Wednesday, June 10, 2009
I'm currently reading the book Seven Pleasures: Essays on Ordinary Happiness by Willard Spiegelman, which was released on May 6, 2009 (Farrar, Straus and Giroux). Here is a review of Seven Pleasures by June Sawyers that appeared in the April 15, 2009 issue of Booklist.
In this luminous, compelling book, Spiegelman comments on seven activities that can bring us ordinary happiness - reading, walking, looking, dancing, listening, swimming, and writing - injecting biographical elements into the universal messages he imparts. First, though, he tries to define, or at least capture the essence of, happiness.
"Happiness," he observes, "has received less respect and less serious attention than melancholy." He notes the American propensity to see happiness as a right and contrasts it with the gloominess of the European mindset.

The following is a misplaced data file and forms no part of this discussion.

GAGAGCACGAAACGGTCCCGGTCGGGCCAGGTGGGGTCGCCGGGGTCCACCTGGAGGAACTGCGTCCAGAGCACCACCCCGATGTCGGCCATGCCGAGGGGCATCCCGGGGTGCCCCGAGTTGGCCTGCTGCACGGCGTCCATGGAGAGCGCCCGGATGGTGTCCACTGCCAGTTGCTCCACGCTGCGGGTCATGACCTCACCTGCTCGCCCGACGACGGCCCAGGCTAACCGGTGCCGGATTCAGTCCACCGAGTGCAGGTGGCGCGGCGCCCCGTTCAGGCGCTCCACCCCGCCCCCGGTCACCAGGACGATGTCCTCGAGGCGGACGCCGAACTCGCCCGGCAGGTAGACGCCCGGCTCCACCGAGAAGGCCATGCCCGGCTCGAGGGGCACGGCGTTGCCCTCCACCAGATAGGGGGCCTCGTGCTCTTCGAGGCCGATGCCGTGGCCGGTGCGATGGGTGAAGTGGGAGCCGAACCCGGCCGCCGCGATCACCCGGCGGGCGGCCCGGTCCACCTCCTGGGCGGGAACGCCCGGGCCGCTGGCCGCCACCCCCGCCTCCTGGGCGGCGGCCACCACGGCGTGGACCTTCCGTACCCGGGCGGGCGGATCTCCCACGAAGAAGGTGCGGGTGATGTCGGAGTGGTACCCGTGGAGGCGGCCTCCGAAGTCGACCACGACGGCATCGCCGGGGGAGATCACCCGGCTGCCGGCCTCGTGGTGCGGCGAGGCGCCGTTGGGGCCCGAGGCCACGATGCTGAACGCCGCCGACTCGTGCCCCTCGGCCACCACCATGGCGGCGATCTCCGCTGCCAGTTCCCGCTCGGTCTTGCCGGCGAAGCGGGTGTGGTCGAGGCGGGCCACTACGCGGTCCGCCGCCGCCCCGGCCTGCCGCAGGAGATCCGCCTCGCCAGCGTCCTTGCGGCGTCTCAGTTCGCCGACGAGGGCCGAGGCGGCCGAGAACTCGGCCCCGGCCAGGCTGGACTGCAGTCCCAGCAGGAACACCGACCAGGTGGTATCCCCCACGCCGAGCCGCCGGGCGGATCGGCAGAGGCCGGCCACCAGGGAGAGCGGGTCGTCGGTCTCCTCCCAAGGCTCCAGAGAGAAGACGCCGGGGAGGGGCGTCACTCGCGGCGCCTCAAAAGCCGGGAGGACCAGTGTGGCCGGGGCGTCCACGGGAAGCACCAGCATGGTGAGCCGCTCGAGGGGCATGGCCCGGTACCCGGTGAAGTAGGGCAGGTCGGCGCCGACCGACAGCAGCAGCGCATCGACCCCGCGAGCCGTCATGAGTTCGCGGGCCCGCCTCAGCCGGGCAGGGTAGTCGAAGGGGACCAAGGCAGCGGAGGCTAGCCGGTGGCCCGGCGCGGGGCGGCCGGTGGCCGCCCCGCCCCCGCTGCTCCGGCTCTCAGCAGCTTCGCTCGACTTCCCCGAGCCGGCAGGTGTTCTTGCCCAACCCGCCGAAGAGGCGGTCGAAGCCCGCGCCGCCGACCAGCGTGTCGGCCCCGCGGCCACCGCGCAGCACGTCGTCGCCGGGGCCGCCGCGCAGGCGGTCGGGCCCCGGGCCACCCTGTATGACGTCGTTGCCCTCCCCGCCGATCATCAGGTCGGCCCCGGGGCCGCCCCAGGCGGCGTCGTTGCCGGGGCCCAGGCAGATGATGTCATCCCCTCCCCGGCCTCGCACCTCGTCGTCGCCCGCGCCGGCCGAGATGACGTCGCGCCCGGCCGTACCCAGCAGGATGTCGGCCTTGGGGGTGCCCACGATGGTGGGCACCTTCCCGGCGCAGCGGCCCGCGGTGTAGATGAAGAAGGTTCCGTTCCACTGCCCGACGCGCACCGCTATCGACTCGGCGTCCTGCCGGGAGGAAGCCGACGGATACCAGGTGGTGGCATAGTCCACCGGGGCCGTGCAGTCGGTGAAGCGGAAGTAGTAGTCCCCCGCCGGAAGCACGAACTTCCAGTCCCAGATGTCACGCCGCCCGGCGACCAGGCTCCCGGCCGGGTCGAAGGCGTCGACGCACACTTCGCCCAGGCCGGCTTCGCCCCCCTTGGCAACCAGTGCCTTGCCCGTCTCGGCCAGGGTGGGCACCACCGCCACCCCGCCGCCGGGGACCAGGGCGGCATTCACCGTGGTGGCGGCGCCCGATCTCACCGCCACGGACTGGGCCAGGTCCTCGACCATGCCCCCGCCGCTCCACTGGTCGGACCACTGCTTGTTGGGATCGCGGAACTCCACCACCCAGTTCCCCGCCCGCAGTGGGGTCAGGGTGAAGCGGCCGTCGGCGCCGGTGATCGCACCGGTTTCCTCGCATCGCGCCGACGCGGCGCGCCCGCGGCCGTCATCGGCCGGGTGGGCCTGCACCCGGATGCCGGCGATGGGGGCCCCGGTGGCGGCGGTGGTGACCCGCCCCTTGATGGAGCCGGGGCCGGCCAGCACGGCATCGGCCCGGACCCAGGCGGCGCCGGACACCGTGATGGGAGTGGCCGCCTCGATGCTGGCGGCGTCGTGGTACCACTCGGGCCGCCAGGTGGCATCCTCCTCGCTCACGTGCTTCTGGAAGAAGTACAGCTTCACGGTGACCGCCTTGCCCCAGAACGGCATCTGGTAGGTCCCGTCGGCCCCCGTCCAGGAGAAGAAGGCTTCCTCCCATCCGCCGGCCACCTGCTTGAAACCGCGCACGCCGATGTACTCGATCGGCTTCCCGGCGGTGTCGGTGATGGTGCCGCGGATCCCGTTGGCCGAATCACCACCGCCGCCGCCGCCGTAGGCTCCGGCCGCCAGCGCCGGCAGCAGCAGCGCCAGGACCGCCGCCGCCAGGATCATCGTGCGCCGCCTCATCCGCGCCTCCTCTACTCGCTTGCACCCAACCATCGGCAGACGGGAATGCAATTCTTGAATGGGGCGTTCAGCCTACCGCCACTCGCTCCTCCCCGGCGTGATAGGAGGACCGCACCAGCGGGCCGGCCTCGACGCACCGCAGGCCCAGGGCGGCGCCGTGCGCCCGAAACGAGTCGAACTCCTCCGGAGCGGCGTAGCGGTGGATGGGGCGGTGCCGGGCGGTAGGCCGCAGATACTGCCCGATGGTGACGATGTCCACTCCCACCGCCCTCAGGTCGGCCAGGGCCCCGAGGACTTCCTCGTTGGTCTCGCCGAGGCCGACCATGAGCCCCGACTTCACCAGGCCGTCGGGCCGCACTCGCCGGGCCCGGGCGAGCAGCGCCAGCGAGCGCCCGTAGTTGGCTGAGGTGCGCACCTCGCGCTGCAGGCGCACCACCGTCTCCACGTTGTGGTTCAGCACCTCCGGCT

With the exception of dancing, every activity he writes about involves solitude. In the reading chapter, he refers to his generation as "the last children born before the ubiquity of television"; if watching TV's early, fuzzy images was unpleasant, reading was fun. In the walking chapter, he flees Dallas, his hometown, for London, a city in which walking is normal, not a chore or something to be avoided (Dallas and much of modern America, apart from the older cities of the East and Midwest, are simply too big and, in the case of Dallas, too hot to walk in comfortably).
Writing in a leisurely manner, Spiegelman takes time to make his points and, whatever activity he's engaged in at the moment, to be a thoughtful, genial companion.